Colombian bishops announce first agreement between the government and the FARC

The Vice President of the Colombian Bishops Conference, Bishop Luis Augusto Castro, announced that the government and the Revolutionary Armed Forces of Colombia (FARC) have reached an agreement for the first time in negotiations sponsored by the Catholic Church. Both sides agreed that guerilla soldiers that the government will eventually release should remain in the country.  Bishop Castro, who heads up the negotiating commission authorized by President Alvaro Uribe, said, “We are little by little reaching common agreements, with the knowledge that there are still great differences.”

During the first day of the Colombian Bishops’ Plenary Assembly, Bishop Castro told reporters that as a starting point, the government and the FARC “are in agreement” about the necessity to arrive at a consensus that will allow hostages held by the rebels to go free, in exchange for allowing guerilla soldiers who will be released by the government to stay in the country.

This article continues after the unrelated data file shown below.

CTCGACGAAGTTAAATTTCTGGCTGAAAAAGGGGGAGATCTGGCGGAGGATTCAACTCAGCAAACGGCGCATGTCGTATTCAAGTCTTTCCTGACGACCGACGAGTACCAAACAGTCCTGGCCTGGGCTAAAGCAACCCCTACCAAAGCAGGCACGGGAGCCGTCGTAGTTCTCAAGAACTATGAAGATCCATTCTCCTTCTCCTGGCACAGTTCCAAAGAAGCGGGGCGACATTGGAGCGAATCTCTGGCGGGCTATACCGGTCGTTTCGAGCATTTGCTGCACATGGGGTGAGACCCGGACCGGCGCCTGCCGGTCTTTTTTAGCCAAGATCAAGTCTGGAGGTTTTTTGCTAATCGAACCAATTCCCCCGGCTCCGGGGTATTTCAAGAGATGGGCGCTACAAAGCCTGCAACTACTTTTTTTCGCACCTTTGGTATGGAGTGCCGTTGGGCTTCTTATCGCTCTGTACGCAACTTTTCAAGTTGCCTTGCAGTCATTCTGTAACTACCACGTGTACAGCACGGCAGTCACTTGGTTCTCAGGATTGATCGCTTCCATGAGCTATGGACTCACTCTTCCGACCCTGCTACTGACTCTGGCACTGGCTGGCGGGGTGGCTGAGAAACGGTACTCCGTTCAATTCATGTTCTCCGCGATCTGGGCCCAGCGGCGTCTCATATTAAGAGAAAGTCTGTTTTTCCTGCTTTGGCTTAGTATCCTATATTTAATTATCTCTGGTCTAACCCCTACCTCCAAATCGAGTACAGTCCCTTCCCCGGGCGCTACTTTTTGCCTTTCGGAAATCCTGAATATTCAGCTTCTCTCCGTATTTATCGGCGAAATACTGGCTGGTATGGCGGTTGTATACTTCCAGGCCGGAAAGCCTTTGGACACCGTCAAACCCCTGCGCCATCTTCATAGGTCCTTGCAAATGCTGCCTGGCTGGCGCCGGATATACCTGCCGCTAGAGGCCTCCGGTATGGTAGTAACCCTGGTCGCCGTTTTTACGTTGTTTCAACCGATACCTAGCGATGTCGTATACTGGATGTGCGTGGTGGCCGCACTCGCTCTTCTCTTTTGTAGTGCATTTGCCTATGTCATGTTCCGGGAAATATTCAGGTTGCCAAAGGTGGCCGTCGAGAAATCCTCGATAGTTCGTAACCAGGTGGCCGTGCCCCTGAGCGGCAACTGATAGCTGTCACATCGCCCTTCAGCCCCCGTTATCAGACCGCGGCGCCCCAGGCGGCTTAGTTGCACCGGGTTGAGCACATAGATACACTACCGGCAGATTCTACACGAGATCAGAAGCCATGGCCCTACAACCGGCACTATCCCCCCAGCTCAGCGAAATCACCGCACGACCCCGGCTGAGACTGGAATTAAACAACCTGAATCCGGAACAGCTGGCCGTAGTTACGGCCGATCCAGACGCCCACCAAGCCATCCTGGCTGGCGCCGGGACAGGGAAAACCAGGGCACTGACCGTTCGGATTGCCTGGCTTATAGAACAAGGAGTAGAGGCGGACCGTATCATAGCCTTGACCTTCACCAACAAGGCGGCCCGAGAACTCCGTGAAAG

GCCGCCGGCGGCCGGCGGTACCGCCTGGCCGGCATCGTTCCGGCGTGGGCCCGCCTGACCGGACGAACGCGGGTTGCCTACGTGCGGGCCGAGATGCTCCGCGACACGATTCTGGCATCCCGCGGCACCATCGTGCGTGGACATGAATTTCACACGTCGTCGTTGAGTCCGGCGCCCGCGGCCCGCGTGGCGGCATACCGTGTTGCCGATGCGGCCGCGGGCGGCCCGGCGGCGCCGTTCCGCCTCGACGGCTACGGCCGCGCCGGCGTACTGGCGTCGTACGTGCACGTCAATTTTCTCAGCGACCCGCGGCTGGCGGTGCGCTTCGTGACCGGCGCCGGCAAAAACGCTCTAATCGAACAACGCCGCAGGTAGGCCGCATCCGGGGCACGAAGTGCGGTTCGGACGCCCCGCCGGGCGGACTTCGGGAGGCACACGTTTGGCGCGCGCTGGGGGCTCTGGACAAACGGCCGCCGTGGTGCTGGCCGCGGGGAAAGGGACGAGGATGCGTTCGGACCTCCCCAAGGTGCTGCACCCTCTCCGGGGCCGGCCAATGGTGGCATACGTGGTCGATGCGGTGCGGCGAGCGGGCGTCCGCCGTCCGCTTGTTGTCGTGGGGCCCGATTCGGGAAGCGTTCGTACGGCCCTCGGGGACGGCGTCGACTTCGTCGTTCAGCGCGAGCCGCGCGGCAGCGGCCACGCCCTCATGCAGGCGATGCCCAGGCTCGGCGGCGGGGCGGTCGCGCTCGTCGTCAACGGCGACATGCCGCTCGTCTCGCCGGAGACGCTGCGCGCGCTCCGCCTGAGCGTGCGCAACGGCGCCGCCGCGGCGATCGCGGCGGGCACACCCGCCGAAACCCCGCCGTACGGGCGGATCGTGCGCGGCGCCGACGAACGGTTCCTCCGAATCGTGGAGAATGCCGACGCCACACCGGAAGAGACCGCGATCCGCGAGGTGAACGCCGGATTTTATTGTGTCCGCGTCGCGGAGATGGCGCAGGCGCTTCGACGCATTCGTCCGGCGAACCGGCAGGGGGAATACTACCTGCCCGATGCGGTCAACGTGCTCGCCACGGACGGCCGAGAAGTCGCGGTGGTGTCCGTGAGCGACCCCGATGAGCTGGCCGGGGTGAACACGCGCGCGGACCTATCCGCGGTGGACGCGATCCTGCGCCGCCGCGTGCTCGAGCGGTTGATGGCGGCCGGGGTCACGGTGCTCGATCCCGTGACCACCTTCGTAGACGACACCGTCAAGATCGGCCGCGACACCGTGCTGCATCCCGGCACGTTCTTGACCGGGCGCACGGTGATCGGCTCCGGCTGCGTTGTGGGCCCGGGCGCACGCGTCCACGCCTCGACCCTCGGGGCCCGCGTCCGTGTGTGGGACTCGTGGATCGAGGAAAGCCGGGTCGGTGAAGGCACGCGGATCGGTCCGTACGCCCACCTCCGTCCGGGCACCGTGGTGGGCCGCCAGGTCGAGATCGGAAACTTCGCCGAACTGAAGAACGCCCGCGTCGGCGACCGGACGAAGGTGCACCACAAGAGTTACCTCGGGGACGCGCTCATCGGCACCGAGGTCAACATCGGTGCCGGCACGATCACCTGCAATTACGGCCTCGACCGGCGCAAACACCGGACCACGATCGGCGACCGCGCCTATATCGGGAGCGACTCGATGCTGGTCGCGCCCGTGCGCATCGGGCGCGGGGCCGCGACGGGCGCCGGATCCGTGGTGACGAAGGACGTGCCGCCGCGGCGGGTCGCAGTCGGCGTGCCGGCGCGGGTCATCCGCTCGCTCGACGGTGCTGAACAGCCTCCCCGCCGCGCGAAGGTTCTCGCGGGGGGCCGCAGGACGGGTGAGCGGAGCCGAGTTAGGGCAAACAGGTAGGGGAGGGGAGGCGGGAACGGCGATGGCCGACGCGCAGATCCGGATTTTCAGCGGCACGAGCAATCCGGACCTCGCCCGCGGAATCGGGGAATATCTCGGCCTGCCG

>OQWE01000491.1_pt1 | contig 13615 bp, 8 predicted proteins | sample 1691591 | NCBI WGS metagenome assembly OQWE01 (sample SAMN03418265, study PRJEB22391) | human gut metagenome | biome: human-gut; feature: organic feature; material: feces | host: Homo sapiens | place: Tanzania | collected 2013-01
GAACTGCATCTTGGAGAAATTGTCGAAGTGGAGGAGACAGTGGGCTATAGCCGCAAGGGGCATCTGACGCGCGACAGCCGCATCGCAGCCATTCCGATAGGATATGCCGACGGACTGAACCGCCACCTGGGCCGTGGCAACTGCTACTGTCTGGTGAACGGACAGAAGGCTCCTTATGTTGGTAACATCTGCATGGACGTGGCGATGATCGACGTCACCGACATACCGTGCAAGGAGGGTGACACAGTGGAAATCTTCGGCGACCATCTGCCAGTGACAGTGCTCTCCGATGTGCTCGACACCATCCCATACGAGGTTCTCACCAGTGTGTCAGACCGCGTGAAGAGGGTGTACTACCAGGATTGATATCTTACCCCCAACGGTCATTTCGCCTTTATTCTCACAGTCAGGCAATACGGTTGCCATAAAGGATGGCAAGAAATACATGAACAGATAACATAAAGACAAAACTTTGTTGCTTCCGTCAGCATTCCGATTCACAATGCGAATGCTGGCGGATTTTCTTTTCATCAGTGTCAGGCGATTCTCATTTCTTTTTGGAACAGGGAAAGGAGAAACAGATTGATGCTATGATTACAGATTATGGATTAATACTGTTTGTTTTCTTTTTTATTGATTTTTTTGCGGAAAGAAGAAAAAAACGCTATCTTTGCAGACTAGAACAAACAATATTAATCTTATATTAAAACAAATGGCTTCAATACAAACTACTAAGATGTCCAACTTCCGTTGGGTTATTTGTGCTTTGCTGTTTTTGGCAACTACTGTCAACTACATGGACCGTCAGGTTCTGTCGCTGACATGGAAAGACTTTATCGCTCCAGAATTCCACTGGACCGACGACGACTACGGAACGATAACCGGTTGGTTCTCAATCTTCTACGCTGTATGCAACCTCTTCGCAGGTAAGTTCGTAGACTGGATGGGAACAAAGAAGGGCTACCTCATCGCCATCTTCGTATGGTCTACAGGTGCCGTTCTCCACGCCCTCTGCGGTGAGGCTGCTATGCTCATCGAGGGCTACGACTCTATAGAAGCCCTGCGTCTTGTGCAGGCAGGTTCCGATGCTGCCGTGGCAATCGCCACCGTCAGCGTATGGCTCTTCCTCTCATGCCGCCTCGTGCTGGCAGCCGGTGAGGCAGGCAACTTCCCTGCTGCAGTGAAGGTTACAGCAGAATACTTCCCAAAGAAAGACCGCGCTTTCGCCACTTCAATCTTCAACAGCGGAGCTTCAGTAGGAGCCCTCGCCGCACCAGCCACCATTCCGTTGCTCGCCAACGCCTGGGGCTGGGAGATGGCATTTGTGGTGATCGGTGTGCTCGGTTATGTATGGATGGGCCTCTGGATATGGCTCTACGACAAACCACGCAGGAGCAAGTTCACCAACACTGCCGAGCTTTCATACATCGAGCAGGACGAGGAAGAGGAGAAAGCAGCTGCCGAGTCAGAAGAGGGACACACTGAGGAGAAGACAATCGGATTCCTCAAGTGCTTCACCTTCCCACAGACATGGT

Details regarding how the rebels will remain in the country still need to be worked out.

During the bishops’ meeting, Cardinal Pedro Rubiano, Archbishop of Bogotá, said the Catholic Church supports a negotiated peace settlement, with social justice and without impunity.  He stated the negotiations with armed rebels should take place in keeping with “fundamental rights in the context of truth, justice and reparation.”

He also emphasized that “in order to advance on the road to building peace, it is necessary that those responsible for offenses against human life and the dignity of the person, recognize the evil they have done and show signs, with acts of reparation, of their desire to be integrated into society, and that victims rid themselves of feelings of revenge and hatred.”

The Cardinal also called on both sides to reach a humanitarian agreement to alleviate “the thousands of Colombians who are victims of violence, forced relocation and abandonment by the state.”

The FARC continues to hold 60 Colombians and foreign nationals hostage, including politicians, civilians and military personnel, and 3 US citizens.

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